LYUDMILA Rudenko was a trailblazing chess player who, for all her success in the sport, considered her exploits in World War Two to be her proudest achievement.
Google is commemorating the Grandmaster on what would have been her 114th birthday with a stylish Doodle – here is her story.
Who was Lyudmila Rudenko?
Lyudmila Rudenko was born in Lubny, Ukraine – then part of the Russian Empire – on July 27 1904.
Although she was more interested in swimming as a child, her dad taught her to play chess at the age of 10.
She began playing the sport competitively at tournaments when she moved to Moscow in 1925, winning the capital’s women’s championship three years later.
Rudenko married her scientist husband Lev Davidovich Goldstein after moving to Leningrad, and they had a son in 1931.
It was there that she began training under master chess player Peter Romanovsky, and took the Leningrad women’s championship on three occasions.
During the second world war, Rudenko organised a train to evacuate children from the Siege of Leningrad, one of the conflict’s most destructive and harrowing engagements.
Despite all of her success in chess, it was this which Rudenko considered the crowning achievement of her life.
In 1950, she became the second woman ever to win the Woman’s World Chess Championship, holding the title until 1953.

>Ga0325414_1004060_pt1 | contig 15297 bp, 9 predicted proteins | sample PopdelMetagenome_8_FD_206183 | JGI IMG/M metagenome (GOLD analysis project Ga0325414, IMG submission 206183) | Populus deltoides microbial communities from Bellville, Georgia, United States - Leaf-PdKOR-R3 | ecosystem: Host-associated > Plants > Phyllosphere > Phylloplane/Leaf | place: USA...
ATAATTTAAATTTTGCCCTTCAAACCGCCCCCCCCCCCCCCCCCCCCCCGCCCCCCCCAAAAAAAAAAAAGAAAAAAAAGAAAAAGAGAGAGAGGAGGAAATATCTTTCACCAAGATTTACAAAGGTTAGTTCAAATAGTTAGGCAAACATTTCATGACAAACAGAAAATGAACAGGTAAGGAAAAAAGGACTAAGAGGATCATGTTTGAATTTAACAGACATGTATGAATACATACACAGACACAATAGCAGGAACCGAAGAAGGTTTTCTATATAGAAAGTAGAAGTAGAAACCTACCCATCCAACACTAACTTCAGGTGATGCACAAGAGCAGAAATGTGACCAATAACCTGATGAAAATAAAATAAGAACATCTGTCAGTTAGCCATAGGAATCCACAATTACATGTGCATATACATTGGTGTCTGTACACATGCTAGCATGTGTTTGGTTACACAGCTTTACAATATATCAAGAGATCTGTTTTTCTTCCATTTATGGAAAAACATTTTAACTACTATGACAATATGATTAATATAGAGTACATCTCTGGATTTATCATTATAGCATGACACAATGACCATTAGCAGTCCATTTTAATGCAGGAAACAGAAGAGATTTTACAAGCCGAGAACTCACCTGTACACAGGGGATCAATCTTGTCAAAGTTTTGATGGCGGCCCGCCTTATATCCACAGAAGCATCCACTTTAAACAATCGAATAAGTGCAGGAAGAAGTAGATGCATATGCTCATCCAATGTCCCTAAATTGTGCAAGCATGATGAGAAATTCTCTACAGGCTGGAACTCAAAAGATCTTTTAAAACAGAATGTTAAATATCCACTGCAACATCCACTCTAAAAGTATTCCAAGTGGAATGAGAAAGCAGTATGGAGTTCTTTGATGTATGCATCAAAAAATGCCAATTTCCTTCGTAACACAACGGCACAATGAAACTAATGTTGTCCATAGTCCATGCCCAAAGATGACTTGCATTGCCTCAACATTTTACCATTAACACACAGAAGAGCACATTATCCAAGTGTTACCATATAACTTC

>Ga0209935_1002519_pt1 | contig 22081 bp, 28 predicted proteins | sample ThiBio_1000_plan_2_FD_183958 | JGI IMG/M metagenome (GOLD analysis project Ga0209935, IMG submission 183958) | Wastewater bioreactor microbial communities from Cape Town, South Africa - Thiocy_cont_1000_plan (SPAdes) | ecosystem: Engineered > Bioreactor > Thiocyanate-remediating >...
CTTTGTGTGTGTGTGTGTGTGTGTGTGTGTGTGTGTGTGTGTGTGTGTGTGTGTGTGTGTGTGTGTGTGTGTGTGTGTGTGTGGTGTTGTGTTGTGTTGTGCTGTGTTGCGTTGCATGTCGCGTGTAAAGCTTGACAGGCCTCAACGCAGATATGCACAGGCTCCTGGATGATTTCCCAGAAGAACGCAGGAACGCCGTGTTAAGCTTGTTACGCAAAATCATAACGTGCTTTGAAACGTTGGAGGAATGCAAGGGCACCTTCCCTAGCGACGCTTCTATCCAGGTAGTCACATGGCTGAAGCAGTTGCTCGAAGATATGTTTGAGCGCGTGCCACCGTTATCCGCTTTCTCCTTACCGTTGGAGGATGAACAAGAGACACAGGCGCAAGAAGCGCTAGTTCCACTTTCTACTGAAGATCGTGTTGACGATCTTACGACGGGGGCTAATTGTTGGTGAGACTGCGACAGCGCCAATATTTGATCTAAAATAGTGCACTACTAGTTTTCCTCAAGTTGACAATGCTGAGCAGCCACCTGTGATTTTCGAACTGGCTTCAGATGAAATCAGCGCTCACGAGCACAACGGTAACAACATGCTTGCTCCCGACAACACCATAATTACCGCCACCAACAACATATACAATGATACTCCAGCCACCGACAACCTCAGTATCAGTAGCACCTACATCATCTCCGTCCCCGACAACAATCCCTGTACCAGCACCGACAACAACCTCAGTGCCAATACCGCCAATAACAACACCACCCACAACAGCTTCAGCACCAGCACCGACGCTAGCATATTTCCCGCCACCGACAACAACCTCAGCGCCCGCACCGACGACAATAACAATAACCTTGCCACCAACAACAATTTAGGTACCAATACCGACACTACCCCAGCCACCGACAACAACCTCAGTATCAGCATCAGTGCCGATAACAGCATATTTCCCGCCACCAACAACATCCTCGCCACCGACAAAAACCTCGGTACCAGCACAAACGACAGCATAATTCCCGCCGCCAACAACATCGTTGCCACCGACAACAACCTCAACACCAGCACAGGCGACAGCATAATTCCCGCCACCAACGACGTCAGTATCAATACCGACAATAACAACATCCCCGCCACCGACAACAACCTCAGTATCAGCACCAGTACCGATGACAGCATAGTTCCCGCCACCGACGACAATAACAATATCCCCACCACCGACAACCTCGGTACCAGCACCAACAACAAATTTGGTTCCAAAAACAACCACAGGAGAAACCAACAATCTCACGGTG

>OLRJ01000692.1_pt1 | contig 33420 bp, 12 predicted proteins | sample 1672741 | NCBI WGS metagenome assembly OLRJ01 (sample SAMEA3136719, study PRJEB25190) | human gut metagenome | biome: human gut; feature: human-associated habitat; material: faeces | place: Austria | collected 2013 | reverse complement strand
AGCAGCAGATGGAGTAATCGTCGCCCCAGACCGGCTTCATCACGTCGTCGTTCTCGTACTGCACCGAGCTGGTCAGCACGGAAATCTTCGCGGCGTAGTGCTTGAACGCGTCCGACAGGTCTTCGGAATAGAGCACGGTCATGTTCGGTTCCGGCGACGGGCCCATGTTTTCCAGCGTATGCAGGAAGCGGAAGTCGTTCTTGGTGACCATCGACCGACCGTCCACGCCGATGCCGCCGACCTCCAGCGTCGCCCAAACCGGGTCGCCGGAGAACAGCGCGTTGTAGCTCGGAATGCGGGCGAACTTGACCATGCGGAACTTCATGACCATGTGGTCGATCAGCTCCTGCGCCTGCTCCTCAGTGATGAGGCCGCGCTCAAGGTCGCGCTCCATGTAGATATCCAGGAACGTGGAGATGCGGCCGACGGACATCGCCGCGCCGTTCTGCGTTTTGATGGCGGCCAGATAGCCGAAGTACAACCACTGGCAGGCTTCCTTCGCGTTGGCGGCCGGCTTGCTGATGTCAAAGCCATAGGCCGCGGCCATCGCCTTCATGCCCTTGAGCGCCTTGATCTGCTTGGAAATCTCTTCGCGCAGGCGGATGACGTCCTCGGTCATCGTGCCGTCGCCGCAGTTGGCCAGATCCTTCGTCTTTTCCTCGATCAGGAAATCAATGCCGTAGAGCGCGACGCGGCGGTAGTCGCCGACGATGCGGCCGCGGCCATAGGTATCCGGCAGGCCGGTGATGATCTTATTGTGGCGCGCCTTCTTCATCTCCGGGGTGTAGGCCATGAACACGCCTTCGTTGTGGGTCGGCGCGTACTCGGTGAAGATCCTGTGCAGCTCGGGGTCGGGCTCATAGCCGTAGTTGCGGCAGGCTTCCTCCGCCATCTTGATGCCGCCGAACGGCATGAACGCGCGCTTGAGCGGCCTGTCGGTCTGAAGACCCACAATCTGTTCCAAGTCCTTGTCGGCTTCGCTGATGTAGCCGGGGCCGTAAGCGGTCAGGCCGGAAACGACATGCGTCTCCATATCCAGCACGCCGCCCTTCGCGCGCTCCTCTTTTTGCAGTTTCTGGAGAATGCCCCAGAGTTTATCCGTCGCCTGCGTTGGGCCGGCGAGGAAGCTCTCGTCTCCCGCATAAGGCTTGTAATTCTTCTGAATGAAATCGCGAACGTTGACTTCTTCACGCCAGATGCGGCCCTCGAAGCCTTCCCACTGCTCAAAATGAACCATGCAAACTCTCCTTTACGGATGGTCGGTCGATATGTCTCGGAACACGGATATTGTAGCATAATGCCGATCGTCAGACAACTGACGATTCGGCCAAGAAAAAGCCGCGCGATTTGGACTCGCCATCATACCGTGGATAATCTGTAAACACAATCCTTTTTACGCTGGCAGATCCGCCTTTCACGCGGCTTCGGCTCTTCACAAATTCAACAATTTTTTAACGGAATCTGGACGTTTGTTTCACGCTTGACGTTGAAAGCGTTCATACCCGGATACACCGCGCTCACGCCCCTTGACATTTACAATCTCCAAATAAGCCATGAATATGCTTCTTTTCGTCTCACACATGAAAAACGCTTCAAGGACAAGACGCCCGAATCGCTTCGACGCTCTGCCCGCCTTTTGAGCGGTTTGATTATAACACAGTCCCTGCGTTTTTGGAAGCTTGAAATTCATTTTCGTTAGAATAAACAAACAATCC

Rudenko was named an International Master of chess in 1950, and a Woman Grandmaster in 1976, with her exploits paving the way for women to come.
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What is a Google Doodle?
In 1998, the search engine founders Larry and Sergey drew a stick figure behind the second ‘o’ of Google as a message to that they were out of office at the Burning Man festival and with that, Google Doodles were born.
The company decided that they should decorate the logo to mark cultural moments and it soon became clear that users really enjoyed the change to the Google homepage.
In that same year, a turkey was added to Thanksgiving and two pumpkins appeared as the ‘o’s for Halloween the following year.
Now, there is a full team of doodlers, illustrators, graphic designers, animators and classically trained artists who help create what you see on those days.
Among the Doodles published in past months were designs commemorating German scientist Robert Koch, Jan Ingenhousz (who discovered photosynthesis) and the 50th anniversary of kids coding languages being introduced.
And the search giant celebrated the 2017 Autumn Equinox , which marked the official ending of summer and the coming of autumn.